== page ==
“To End All Wars”
Since the publication of his first book, Adam Hochschild has published seven books that address human rights and history with his most recent publication “To End All Wars,” a 377-page story that initially examines the events leading up to the start of what most people refer to as World War I but what is also known as “The Great War” because of the “great” loss of life (estimates range from 10-35 million soldiers and civilians).
Throughout France and Belgium, memorials – Australian, New Zealand, American, British, South African and more – are dotted across the countryside with enlisted soldiers from their respective countries giving tours and answering questions all in honor of their fellow countrymen who lost their lives when they came to the aid of France, Belgium, Britain, and other countries. There were also mounds of wavy earth that looked like ski moguls without the snow among the flat fields: the mounds were trenches that were left for survivors and visitors to see how this war was fought.
I learned this brutal 4-year conflict was primarily battles of trench warfare complicated by barbed wire (a simple but effective weapon in this war) which slowed down or stopped forces on the offensive. Later in the war, all sides came to realize that the Calvary was no longer the preferred method of fighting when the opposing side uses machine guns from concrete bunkers to cut down thousands of men in their tracks. Traditional methods of warfare were eventually replaced with tanks (to get across the barbed wire), poisonous gas, planes, better communication equipment, and weapons that could reach longer distances.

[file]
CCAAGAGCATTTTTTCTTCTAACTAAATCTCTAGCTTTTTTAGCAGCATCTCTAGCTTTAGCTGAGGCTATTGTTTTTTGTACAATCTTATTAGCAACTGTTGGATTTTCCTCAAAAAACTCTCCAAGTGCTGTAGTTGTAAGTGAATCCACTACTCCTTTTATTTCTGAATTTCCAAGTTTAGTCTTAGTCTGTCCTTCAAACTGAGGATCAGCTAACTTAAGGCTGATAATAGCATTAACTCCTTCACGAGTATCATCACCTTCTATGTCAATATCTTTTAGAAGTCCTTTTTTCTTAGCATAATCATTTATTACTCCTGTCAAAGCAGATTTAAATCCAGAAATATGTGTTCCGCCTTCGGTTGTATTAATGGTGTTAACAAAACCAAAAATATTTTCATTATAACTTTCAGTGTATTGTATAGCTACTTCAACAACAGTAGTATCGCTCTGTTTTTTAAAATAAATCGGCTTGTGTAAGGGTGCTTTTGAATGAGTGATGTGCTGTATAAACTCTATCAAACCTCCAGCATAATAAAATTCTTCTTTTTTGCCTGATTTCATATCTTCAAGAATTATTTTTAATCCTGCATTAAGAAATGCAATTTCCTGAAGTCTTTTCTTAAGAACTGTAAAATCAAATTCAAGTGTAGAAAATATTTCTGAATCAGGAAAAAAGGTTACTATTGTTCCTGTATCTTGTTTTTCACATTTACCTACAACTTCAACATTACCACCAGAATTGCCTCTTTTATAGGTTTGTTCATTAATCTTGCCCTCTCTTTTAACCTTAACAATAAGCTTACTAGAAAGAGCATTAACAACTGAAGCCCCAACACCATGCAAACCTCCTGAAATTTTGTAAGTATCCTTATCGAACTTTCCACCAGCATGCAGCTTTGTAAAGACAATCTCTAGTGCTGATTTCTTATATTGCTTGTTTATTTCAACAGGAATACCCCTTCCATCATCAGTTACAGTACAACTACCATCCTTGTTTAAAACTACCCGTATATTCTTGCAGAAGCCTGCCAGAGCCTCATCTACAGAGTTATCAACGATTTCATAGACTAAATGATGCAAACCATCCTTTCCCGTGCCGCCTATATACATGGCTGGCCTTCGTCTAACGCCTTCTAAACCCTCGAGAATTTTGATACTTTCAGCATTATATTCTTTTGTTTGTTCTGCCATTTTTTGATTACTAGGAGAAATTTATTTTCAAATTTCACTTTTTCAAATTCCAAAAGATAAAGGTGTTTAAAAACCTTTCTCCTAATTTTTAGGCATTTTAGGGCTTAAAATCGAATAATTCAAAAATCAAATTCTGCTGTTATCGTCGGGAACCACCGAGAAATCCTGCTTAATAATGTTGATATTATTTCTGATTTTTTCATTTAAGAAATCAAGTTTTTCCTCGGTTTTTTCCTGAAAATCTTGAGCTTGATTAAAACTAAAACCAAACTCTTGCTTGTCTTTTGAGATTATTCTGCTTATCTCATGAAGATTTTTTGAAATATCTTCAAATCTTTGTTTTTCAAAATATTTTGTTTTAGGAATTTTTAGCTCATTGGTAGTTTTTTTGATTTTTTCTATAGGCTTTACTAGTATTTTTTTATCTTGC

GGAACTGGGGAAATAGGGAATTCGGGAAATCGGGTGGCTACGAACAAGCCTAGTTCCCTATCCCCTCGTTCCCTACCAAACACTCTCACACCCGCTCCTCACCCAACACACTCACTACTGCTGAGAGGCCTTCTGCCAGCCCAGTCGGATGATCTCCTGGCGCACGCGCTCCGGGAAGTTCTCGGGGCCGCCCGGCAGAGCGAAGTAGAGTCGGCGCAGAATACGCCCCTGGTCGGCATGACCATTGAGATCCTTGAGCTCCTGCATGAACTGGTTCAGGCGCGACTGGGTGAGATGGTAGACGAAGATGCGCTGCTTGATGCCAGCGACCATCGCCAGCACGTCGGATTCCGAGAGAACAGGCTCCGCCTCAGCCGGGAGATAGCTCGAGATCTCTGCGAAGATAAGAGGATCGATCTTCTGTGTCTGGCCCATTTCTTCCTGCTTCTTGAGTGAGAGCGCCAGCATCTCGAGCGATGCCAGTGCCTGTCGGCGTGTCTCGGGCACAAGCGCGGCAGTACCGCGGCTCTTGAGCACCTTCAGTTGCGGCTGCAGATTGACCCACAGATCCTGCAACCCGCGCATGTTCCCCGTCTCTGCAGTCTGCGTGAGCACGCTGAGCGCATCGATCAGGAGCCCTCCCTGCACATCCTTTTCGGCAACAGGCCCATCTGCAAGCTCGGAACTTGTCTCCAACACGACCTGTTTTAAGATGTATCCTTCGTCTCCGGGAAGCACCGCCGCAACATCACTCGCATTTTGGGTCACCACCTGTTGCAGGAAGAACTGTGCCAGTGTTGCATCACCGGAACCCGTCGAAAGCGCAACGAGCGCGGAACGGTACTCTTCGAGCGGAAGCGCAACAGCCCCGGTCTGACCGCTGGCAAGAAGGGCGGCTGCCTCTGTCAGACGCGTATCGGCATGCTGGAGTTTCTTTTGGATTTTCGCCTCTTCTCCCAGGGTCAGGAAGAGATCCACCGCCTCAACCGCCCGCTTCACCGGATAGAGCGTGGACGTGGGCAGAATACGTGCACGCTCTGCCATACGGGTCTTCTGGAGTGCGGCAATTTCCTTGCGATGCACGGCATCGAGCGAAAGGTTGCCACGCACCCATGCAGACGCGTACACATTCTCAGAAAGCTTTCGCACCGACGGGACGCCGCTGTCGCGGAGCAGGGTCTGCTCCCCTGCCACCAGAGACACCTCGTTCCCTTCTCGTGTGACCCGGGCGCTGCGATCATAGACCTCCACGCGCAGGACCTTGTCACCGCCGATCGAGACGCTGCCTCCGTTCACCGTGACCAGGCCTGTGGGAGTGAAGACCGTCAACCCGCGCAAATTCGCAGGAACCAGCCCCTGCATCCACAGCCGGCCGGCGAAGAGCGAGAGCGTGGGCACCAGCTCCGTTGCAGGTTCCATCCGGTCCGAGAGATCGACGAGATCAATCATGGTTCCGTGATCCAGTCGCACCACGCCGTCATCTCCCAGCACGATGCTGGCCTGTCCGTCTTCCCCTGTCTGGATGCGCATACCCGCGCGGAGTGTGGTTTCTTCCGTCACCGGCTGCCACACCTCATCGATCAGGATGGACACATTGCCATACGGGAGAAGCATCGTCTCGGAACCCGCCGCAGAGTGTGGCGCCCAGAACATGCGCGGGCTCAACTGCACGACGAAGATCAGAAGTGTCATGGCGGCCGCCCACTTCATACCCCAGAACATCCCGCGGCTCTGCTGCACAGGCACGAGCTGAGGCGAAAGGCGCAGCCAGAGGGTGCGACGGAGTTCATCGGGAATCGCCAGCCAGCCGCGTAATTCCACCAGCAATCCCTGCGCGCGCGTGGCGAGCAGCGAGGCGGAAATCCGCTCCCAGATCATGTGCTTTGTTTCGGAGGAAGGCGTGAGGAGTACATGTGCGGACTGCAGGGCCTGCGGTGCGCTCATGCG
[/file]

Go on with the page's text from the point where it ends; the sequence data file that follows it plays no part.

“Was its horrendous death toll heart-rending but necessary to prevent the German conquest of all of Europe? Or was it senseless, a spasm of brutal carnage that in every conceivable way remade the world for the worse?”
“…the Second World War, which grew so inevitably out of the First, did result in Germany’s overrunning almost all of Europe – and the Nazis carried out an immeasurably more murderous agenda than Kaiser Whilhelm II ever would have.The war that prevented a German conquest of Europe in 1914 virtually guaranteed the one that would begin in 1939.”
In closing, Adam Hochschild so eloquently ends his book by writing “If we were allowed to magically roll back history to the start of the twentieth century and undo one – and only one – event, is there any doubt that it would be the war that broke out in 1914?”